from the author of A Voyage to Arcturus
Nicholas Cabot, 25 years old and newly endowed with his uncle’s fortune, takes lodgings at the house of retired tragedian Leslie Sturt, intending to devote his time to perfecting an invention for recording dreams.
At the Sturt household, Nicholas hears “Sphinx”, a short piece of piano music by local composer Lore Jensen. Nicholas sees the Sphinx as being the symbol of “The dreams we dream during deep sleep and remember nothing of afterwards”, while Evelyn, the middle of the three Sturt daughters, says that the Sphinx is asking, “‘Why are you living in the world?’ As none of us can answer it, we all have to die.”
Soon after, Nicholas makes his first successful dream-recording, and finds it predicting a looming tragedy for the now creatively-bankrupt Lore Jensen. Meanwhile, he encounters a Sphinx of his own in the shape of Mrs Hantish, a young widow of whom Sturt says, “I do not think it is to malign her to place her in the fatal category...”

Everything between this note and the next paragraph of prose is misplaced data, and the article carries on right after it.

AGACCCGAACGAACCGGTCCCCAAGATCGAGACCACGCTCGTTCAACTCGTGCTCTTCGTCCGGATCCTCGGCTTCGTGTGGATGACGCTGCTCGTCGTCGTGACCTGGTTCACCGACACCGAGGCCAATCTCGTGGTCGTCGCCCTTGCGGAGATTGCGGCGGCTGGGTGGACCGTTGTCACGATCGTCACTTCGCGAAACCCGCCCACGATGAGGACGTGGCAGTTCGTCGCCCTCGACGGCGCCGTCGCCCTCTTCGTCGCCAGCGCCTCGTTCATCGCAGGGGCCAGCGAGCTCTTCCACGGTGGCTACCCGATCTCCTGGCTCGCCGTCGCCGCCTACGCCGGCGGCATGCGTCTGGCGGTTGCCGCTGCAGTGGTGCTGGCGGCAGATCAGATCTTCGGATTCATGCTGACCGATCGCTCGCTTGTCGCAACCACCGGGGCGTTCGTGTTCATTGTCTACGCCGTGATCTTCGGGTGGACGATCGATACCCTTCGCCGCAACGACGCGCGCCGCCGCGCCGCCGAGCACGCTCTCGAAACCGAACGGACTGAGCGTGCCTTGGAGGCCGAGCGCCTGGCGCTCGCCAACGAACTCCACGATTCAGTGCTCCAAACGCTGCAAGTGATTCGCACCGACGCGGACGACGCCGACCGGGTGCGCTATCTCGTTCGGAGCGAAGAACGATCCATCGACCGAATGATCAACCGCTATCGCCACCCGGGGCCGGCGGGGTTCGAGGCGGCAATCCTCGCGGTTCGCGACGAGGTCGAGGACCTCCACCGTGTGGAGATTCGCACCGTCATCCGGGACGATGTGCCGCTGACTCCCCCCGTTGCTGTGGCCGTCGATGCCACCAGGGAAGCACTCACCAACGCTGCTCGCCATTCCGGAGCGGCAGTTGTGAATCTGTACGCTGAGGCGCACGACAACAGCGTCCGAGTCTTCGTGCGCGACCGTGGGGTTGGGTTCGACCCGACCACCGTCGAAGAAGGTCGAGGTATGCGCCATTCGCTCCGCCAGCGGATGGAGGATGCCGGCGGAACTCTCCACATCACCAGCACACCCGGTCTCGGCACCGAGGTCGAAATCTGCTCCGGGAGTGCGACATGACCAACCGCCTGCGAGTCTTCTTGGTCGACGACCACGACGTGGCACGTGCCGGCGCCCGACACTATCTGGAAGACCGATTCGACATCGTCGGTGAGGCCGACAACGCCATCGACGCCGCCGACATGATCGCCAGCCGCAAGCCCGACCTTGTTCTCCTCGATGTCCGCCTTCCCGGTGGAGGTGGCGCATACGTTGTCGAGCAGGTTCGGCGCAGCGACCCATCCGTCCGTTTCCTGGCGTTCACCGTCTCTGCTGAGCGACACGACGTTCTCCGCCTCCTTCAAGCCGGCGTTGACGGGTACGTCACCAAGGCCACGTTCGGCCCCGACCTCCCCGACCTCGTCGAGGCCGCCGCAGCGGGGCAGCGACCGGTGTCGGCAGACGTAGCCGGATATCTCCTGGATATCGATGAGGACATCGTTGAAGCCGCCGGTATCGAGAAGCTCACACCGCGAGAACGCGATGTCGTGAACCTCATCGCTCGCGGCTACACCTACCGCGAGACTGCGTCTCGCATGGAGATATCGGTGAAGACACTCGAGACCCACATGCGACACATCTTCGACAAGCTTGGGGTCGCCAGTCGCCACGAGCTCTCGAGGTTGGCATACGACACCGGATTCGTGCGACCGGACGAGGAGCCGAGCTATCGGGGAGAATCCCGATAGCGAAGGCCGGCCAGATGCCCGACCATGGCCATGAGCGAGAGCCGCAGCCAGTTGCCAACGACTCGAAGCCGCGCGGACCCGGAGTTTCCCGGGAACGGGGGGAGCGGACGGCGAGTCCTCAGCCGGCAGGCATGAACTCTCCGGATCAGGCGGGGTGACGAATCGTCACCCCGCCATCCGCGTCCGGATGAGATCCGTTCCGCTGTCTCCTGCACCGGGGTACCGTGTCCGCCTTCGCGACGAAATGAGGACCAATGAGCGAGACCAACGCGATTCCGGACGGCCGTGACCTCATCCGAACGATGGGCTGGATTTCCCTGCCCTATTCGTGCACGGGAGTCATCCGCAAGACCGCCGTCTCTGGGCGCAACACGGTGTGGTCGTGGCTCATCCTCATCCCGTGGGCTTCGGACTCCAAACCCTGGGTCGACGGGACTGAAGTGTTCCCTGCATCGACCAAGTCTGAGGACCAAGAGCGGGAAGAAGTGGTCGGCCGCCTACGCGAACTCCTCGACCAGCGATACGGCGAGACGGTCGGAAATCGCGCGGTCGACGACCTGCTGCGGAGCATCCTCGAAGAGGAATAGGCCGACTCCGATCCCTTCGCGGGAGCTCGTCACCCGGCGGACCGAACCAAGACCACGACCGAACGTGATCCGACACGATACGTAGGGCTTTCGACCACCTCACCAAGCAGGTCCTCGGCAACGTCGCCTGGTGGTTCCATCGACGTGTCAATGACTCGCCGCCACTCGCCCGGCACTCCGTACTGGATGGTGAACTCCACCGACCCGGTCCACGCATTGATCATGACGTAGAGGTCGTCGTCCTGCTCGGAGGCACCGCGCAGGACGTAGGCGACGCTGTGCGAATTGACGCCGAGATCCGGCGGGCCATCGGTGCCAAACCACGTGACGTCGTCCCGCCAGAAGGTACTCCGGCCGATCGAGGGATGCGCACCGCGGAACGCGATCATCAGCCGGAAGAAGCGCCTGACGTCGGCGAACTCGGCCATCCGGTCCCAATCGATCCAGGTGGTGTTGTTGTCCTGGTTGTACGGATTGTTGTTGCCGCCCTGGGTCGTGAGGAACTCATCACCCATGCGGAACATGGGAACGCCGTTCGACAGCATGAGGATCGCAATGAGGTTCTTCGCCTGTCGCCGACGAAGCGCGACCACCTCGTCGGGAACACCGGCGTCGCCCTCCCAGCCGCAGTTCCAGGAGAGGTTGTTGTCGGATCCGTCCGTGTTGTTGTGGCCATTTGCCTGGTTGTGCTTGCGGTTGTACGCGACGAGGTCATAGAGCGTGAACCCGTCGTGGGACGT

Originally published in 1923, this is the third novel from David Lindsay, author of what Colin Wilson has called “the greatest imaginative work of the twentieth century”, C S Lewis has described as “that shattering, intolerable, and irresistible work”, and Alan Moore has called “less a novel than it is private kabbalah”, A Voyage to Arcturus. Like the “spirit-usher” Backhouse from that novel, Nicholas Cabot seeks to “dream with open eyes”. Sphinx is perhaps David Lindsay’s most autobiographical novel, dealing as it does with the difficulties of pursuing a creative vision in the socially constricted inter-war years of the early 20th Century. It is also, thanks to its depiction of a grand masque and fancy dress ball at a large country house, his most identifiable as being written in the Roaring Twenties.